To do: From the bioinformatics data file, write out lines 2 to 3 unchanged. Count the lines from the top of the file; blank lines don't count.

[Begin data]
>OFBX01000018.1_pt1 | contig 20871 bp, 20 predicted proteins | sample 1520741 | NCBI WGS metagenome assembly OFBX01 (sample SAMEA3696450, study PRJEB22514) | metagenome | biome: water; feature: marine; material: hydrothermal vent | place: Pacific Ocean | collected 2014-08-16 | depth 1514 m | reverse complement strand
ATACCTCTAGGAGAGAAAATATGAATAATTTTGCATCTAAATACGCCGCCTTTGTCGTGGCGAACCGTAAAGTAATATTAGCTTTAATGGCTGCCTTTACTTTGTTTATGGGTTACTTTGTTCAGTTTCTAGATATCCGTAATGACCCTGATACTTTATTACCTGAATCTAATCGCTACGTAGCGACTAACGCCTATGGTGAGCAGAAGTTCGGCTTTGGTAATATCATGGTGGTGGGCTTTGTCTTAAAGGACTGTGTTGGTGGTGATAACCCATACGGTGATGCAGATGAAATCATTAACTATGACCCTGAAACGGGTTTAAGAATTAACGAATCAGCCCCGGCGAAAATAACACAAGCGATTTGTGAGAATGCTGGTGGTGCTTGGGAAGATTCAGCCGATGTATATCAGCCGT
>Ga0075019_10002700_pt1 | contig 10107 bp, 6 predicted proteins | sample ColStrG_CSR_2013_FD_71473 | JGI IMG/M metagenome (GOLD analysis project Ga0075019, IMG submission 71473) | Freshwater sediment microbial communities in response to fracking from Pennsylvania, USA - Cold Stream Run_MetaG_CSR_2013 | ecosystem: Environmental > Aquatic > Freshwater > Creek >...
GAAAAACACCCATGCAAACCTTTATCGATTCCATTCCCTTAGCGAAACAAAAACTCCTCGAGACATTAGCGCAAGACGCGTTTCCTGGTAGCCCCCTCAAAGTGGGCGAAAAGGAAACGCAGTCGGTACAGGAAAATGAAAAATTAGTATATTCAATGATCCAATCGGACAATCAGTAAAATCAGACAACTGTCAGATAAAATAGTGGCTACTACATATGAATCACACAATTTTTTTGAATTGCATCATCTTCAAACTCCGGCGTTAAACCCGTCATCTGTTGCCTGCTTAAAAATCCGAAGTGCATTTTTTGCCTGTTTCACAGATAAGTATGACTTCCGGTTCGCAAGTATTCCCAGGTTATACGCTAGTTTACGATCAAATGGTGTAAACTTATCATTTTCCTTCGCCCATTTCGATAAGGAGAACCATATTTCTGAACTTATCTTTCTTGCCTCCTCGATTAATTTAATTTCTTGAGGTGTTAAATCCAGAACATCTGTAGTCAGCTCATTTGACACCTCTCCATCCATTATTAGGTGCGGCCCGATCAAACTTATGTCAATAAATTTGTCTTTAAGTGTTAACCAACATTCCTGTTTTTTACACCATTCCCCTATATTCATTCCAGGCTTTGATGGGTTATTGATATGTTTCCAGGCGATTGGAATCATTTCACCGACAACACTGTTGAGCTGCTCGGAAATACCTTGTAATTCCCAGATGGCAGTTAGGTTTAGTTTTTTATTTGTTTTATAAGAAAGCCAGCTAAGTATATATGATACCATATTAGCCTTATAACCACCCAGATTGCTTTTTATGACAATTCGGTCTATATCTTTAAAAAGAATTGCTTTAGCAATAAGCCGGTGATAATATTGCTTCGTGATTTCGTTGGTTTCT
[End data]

ATACCTCTAGGAGAGAAAATATGAATAATTTTGCATCTAAATACGCCGCCTTTGTCGTGGCGAACCGTAAAGTAATATTAGCTTTAATGGCTGCCTTTACTTTGTTTATGGGTTACTTTGTTCAGTTTCTAGATATCCGTAATGACCCTGATACTTTATTACCTGAATCTAATCGCTACGTAGCGACTAACGCCTATGGTGAGCAGAAGTTCGGCTTTGGTAATATCATGGTGGTGGGCTTTGTCTTAAAGGACTGTGTTGGTGGTGATAACCCATACGGTGATGCAGATGAAATCATTAACTATGACCCTGAAACGGGTTTAAGAATTAACGAATCAGCCCCGGCGAAAATAACACAAGCGATTTGTGAGAATGCTGGTGGTGCTTGGGAAGATTCAGCCGATGTATATCAGCCGT
>Ga0075019_10002700_pt1 | contig 10107 bp, 6 predicted proteins | sample ColStrG_CSR_2013_FD_71473 | JGI IMG/M metagenome (GOLD analysis project Ga0075019, IMG submission 71473) | Freshwater sediment microbial communities in response to fracking from Pennsylvania, USA - Cold Stream Run_MetaG_CSR_2013 | ecosystem: Environmental > Aquatic > Freshwater > Creek >...